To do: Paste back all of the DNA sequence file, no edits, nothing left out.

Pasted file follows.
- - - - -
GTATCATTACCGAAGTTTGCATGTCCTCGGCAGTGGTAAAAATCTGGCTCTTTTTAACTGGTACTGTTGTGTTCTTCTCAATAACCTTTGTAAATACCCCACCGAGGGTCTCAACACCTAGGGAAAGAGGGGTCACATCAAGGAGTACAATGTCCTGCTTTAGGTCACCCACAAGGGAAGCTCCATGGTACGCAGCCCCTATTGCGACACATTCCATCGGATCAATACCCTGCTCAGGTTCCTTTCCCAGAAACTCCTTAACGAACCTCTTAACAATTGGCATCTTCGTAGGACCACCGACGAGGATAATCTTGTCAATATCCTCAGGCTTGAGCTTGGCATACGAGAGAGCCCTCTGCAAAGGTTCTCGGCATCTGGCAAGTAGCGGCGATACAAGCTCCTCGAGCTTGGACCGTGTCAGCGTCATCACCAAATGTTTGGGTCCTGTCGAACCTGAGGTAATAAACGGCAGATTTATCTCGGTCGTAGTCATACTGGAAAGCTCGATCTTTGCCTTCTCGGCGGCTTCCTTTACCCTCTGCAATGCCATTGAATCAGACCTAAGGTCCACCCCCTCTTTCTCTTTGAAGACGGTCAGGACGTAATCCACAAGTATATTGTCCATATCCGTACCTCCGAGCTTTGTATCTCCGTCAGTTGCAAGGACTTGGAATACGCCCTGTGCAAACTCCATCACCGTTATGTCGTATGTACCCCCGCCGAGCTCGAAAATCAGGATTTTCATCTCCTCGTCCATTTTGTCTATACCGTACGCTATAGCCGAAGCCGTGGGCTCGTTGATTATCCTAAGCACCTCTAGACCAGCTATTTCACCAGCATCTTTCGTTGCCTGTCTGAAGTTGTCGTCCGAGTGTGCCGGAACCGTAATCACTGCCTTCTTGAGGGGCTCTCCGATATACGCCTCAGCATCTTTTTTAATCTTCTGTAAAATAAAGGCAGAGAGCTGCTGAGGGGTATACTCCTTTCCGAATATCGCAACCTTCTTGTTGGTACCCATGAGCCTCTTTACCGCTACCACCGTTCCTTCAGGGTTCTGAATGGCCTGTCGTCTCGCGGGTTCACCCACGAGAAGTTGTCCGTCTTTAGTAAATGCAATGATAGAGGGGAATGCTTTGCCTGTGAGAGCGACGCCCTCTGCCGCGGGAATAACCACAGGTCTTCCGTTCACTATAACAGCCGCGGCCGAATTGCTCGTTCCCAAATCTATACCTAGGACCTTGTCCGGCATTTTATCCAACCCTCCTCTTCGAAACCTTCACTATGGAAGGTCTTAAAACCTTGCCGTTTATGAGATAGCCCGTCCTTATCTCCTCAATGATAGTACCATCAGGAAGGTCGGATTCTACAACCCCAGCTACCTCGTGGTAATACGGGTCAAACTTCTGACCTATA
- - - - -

GTATCATTACCGAAGTTTGCATGTCCTCGGCAGTGGTAAAAATCTGGCTCTTTTTAACTGGTACTGTTGTGTTCTTCTCAATAACCTTTGTAAATACCCCACCGAGGGTCTCAACACCTAGGGAAAGAGGGGTCACATCAAGGAGTACAATGTCCTGCTTTAGGTCACCCACAAGGGAAGCTCCATGGTACGCAGCCCCTATTGCGACACATTCCATCGGATCAATACCCTGCTCAGGTTCCTTTCCCAGAAACTCCTTAACGAACCTCTTAACAATTGGCATCTTCGTAGGACCACCGACGAGGATAATCTTGTCAATATCCTCAGGCTTGAGCTTGGCATACGAGAGAGCCCTCTGCAAAGGTTCTCGGCATCTGGCAAGTAGCGGCGATACAAGCTCCTCGAGCTTGGACCGTGTCAGCGTCATCACCAAATGTTTGGGTCCTGTCGAACCTGAGGTAATAAACGGCAGATTTATCTCGGTCGTAGTCATACTGGAAAGCTCGATCTTTGCCTTCTCGGCGGCTTCCTTTACCCTCTGCAATGCCATTGAATCAGACCTAAGGTCCACCCCCTCTTTCTCTTTGAAGACGGTCAGGACGTAATCCACAAGTATATTGTCCATATCCGTACCTCCGAGCTTTGTATCTCCGTCAGTTGCAAGGACTTGGAATACGCCCTGTGCAAACTCCATCACCGTTATGTCGTATGTACCCCCGCCGAGCTCGAAAATCAGGATTTTCATCTCCTCGTCCATTTTGTCTATACCGTACGCTATAGCCGAAGCCGTGGGCTCGTTGATTATCCTAAGCACCTCTAGACCAGCTATTTCACCAGCATCTTTCGTTGCCTGTCTGAAGTTGTCGTCCGAGTGTGCCGGAACCGTAATCACTGCCTTCTTGAGGGGCTCTCCGATATACGCCTCAGCATCTTTTTTAATCTTCTGTAAAATAAAGGCAGAGAGCTGCTGAGGGGTATACTCCTTTCCGAATATCGCAACCTTCTTGTTGGTACCCATGAGCCTCTTTACCGCTACCACCGTTCCTTCAGGGTTCTGAATGGCCTGTCGTCTCGCGGGTTCACCCACGAGAAGTTGTCCGTCTTTAGTAAATGCAATGATAGAGGGGAATGCTTTGCCTGTGAGAGCGACGCCCTCTGCCGCGGGAATAACCACAGGTCTTCCGTTCACTATAACAGCCGCGGCCGAATTGCTCGTTCCCAAATCTATACCTAGGACCTTGTCCGGCATTTTATCCAACCCTCCTCTTCGAAACCTTCACTATGGAAGGTCTTAAAACCTTGCCGTTTATGAGATAGCCCGTCCTTATCTCCTCAATGATAGTACCATCAGGAAGGTCGGATTCTACAACCCCAGCTACCTCGTGGTAATACGGGTCAAACTTCTGACCTATA